And, and in general, you’re right. It’s a great opportunity to see success and to see successes everywhere in the board. So it’s not just, you know, in one school it’s, if you have a, a program that you introduce, it’s how this supports a larger group of students or educators. So some of the things that we have done through program, number one, it has been we introduced the Edwin platform in our board for elementary students. So for grade seven and eight students, and what this platform did was actually provide students with one-on-one technology. So every student gets a laptop, a Chromebook, and the amazing things that I have been able to see, the amazing presentations, the research projects, just everything that’s coming out of the ability to change the mindset of learning and having students able to work together in a different way. And to have that one-to-one technology as a tool, it’s also helped the teachers change their mindset in how they teach in the classroom.


Dulcie Belchior (18:59):
And this was introduced before COVID. And I think that it benefited when we went into COVID with students already being kind of immersed in this type of learning. So it changes the way that they learn. It changes the way that they can present their ideas. You can do so many rich tasks using technology when students have it one on one. So I think that’s been great. And you see it, I see it in a large capacity, right? And students in general, families in general teachers saying how wonderful it is to have these things in their classrooms and how it has opened their minds to so many different ways of teaching and the different things that students can do. Students in JK, for example, coding, using the computers, we introduced a lot of different types of coding resources. And we, for example, the Bee-Bots, so it’s a little B that junior kindergarten students can actually code to move around a carpet or a floor.


Dulcie Belchior (20:15):
And they are learning coding at four years old, five years old. And that’s just, it’s amazing. So when you see videos that teacher’s tweaked videos, that teachers send us of their students working together in groups using these, Bee-Bots knowing that number one, they’re having fun. You can see that they’re having fun. Number two, they love to do it. And they’re learning a new language. This is a completely new language, and they’re learning it at four years old. It’s just amazing to that happening. So that was another thing that we did. I think another important thing in program that we’ve worked on is ensuring that, you know, we’re working on getting co culturally responsive and relevant resources into our secondary classrooms and our elementary libraries as well. But especially into our English classes, getting books where students can feel like they’re being represented, like they’re being reflected in the learning different characters relevant topics.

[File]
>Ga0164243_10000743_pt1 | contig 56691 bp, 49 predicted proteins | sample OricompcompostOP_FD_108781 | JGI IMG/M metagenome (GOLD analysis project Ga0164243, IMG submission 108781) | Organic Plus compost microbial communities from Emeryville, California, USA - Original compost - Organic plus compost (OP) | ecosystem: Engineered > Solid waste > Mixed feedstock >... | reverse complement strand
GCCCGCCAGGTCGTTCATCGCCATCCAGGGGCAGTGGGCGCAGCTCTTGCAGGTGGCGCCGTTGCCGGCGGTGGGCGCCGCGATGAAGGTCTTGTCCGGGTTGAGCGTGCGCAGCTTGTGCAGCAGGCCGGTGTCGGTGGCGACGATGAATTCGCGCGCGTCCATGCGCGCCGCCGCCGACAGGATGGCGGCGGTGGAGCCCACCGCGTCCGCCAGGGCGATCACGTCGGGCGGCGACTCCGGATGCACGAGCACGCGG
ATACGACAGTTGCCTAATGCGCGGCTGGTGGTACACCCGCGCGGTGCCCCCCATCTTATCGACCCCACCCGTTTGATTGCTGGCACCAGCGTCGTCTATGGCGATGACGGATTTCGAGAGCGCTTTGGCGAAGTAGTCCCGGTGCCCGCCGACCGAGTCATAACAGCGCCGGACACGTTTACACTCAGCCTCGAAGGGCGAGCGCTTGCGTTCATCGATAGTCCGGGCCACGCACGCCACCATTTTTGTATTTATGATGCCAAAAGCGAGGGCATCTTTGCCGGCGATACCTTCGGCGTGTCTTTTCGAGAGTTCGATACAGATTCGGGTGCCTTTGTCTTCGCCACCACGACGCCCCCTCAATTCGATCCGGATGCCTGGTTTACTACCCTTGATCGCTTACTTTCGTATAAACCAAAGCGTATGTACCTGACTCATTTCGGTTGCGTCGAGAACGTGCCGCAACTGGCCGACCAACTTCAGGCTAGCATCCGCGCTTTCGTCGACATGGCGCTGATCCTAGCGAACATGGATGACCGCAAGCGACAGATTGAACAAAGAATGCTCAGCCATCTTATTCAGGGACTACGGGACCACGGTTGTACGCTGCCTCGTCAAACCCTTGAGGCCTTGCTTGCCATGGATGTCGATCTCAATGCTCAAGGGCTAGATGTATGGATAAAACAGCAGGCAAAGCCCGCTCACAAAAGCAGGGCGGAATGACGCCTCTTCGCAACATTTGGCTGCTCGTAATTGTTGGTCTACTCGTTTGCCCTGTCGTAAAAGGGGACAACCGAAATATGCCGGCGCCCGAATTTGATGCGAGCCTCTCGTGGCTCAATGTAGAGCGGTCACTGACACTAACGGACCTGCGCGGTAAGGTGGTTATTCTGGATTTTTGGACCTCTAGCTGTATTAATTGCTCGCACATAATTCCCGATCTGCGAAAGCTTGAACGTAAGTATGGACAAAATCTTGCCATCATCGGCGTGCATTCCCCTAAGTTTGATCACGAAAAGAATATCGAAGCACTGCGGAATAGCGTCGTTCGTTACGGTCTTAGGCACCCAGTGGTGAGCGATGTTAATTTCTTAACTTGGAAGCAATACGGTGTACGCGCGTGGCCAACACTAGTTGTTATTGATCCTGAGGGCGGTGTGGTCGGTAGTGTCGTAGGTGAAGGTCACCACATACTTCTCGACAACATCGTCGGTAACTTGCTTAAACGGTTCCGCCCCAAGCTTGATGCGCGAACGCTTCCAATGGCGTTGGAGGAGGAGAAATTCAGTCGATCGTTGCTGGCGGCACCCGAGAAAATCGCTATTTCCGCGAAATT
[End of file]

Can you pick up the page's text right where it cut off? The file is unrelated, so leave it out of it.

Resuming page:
Dulcie Belchior (21:25):
And, you know, the letters that we have received from different students who were asked, here’s a book, let’s read it as a class. Give us your feedback on the book. What do you think, do you think students in your grade will like this book? Do you think it’s culturally responsive? Do you think it’s relevant to your generation right now? And the letters that I received from students saying, wow, thank you for actually asking that question. Thank you for having students involved in what we’re going to learn. You know, thank you for asking us, is this relevant to me as a student? And so again, I come back to that listening, understanding, knowing where kids are and, and asking the questions, you know, is this good for you? Will this help you learn? Will this help you love learning? Will this help you be successful? And I think that’s one of the biggest things that we’ve worked on that I find has been very rewarding. And we’re still working on that. It’s a large project obviously, and, you know, it takes time, but we’re working on it. So I think that’s been wonderful.


Sam Demma (22:37):
That’s amazing. And if you could go back in time and speak to your younger self, like, you know, first year teaching, but what the advice and knowledge you have now, what advice would you give to your younger self?


Dulcie Belchior (22:50):
I think when you’re when you’re a new teacher, and I think back when I was a new teacher, it’s almost like you’re in survival mode and you, you think, oh, I just got to get through all of this information. I just have to teach, you know, I have to ensure that everything in this book is done and the kids get it and they all understand it. And it’s all good and done. So if I’ve covered it, I’m good. I think the advice that I will give is to take it slow, to take that time, to talk to every student, to get to know every student. So get to know what they love, what they’re interested in, how they learn, what they like to learn. What’s their favorite subjects and base your whole year. Everything based on that, because you can teach whatever. It doesn’t matter what you teach, but if you are not connecting with your students, they will not learn.


Dulcie Belchior (23:48):
They will not learn. So I think taking that extra time, cause I know time is always an issue and it is time is always an issue for everyone in every career. But that is so important that time that you take initially with those students will make a difference for the rest of the year and for years to come, they’ll come back. And I think that’s the one thing that students will come back and say is you took the time to know me so that I could be successful. So that’s the advice I give to any new teacher.


Sam Demma (24:21):